Privacy: The Cloud's Achilles' Heel? - InformationWeek

InformationWeek is part of the Informa Tech Division of Informa PLC

This site is operated by a business or businesses owned by Informa PLC and all copyright resides with them.Informa PLC's registered office is 5 Howick Place, London SW1P 1WG. Registered in England and Wales. Number 8860726.

IoT
IoT
Cloud
Commentary
5/20/2010
05:07 PM
John Soat
John Soat
Commentary
50%
50%

Privacy: The Cloud's Achilles' Heel?

Security and privacy are both important issues in relation to cloud computing. And while it's easy to lump them together, security and privacy are really two separate issues, related but different. They need to be treated that way.

Security and privacy are both important issues in relation to cloud computing. And while it's easy to lump them together, security and privacy are really two separate issues, related but different. They need to be treated that way.

Security in a cloud computing engagement is emerging as an essential factor, one that should be addressed by both parties. IT organizations are beginning to realize they can't opt out of their security responsibilities because a third party has taken over processing chores. And service providers are getting the message that security is a top priority for most enterprise customers.

Privacy, on the other hand, has a tendency to fall between the cracks. That's because it has its own set of issues, some of which are not easy to reconcile or even recognize. A recent InformationWeek article quoted a privacy expert on the problem:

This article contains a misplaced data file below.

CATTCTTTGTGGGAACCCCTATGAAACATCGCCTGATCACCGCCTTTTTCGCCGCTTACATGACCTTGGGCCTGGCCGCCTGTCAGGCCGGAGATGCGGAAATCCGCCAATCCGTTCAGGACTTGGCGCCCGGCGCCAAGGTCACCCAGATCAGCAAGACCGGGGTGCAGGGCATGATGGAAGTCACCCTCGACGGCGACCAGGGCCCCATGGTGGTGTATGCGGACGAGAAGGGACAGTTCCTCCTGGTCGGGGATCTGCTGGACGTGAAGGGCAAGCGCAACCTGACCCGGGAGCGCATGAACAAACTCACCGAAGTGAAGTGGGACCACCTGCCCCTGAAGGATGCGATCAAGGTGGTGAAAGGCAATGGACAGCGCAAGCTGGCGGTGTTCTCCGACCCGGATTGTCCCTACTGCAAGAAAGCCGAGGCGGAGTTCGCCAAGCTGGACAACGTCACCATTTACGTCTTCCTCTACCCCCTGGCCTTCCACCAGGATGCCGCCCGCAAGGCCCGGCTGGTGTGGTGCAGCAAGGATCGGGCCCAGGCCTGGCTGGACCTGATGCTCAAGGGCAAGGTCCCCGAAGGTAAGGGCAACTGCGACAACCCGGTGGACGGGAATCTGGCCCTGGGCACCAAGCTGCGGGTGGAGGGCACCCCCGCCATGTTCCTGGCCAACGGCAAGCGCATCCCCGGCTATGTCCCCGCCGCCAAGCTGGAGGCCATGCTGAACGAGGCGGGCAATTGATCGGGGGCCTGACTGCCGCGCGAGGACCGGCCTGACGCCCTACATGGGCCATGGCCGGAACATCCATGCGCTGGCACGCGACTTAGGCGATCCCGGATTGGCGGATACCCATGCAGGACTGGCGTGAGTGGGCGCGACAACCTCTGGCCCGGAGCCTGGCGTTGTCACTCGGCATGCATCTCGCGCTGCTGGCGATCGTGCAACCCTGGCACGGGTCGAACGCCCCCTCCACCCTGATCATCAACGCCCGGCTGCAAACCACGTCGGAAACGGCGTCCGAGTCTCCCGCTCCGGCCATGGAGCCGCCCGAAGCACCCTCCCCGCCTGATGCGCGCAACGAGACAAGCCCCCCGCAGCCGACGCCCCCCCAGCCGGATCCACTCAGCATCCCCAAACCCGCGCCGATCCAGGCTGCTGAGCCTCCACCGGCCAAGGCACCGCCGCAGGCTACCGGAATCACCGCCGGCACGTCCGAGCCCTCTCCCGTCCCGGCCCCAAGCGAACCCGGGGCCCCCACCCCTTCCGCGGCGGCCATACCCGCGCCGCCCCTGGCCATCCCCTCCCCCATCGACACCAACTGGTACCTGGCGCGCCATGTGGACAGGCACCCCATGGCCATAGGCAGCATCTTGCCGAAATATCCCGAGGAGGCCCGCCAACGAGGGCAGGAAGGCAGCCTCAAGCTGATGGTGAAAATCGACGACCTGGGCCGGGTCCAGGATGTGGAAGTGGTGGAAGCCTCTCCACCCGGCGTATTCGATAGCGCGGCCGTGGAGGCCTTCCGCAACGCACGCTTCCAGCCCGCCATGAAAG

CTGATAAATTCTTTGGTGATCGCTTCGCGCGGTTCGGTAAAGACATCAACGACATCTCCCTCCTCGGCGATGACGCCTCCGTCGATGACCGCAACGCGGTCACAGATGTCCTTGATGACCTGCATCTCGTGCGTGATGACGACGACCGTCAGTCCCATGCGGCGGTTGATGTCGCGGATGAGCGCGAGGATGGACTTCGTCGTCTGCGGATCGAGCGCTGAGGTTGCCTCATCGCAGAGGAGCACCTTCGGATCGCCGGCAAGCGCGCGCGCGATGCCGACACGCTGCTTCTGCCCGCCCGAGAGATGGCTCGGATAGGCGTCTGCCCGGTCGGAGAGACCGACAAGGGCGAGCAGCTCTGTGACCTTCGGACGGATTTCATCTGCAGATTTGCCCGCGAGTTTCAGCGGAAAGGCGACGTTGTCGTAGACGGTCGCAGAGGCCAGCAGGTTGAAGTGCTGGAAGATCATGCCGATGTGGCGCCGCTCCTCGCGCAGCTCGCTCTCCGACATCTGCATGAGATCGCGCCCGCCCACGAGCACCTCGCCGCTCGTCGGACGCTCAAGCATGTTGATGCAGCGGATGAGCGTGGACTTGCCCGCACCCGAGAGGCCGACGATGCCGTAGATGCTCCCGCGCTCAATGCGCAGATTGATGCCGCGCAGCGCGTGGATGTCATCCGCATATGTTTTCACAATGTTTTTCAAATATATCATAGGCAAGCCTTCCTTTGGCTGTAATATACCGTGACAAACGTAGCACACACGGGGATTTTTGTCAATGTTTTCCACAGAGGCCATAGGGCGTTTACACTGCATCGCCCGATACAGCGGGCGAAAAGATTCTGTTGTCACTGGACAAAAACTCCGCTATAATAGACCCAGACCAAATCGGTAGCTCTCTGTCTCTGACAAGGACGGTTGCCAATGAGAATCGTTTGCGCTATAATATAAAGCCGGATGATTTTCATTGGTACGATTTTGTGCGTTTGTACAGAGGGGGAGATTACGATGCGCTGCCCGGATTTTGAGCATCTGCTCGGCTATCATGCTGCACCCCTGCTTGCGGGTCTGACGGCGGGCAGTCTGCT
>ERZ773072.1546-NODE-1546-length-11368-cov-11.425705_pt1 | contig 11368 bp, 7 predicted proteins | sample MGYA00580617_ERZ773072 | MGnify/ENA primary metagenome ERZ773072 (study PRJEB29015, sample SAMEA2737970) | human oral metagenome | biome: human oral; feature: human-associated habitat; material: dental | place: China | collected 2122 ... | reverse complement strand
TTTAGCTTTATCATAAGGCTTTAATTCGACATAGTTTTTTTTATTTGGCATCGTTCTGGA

"Some cloud providers say they can store data anywhere around the world, and they won't tell you where it is," says Robert Gellman, a privacy and information policy consultant. "That's a real problem. What if they decide to store data in a country where you have a dispute or in a country where the government wants to look into your data?"

Brendon Lynch, senior director of privacy strategy for Microsoft's Trustworthy Computing initiative, mentioned this dilemma in a blog: "[P]articularly given the global nature of the data flows inherent in cloud computing, there are a number of policy questions concerning how people, organizations and governments handle information and interactions in this environment."

Those questions have to do with accountability and liability, such as, who's responsible for oversight of privacy regulation and who pays the price when it's violated? These questions and responsibilities are right now being raised by concerned customers and addressed by service providers, and they are being brought to the attention of government organizations, which will have to deal with conflicting geographical privacy regulations in a global online environment, and sooner rather than later.Security and privacy are both important issues in relation to cloud computing. And while it's easy to lump them together, security and privacy are really two separate issues, related but different. They need to be treated that way.

We welcome your comments on this topic on our social media channels, or [contact us directly] with questions about the site.
Comment  | 
Print  | 
More Insights
Slideshows
7 Technologies You Need to Know for Artificial Intelligence
Jessica Davis, Senior Editor, Enterprise Apps,  7/1/2019
Commentary
A Practical Guide to DevOps: It's Not that Scary
Cathleen Gagne, Managing Editor, InformationWeek,  7/5/2019
News
Data Science Salary Survey Reveals Market Shift
Jessica Davis, Senior Editor, Enterprise Apps,  6/27/2019
White Papers
Register for InformationWeek Newsletters
State of the Cloud
State of the Cloud
Cloud has drastically changed how IT organizations consume and deploy services in the digital age. This research report will delve into public, private and hybrid cloud adoption trends, with a special focus on infrastructure as a service and its role in the enterprise. Find out the challenges organizations are experiencing, and the technologies and strategies they are using to manage and mitigate those challenges today.
Video
Current Issue
A New World of IT Management in 2019
This IT Trend Report highlights how several years of developments in technology and business strategies have led to a subsequent wave of changes in the role of an IT organization, how CIOs and other IT leaders approach management, in addition to the jobs of many IT professionals up and down the org chart.
Slideshows
Flash Poll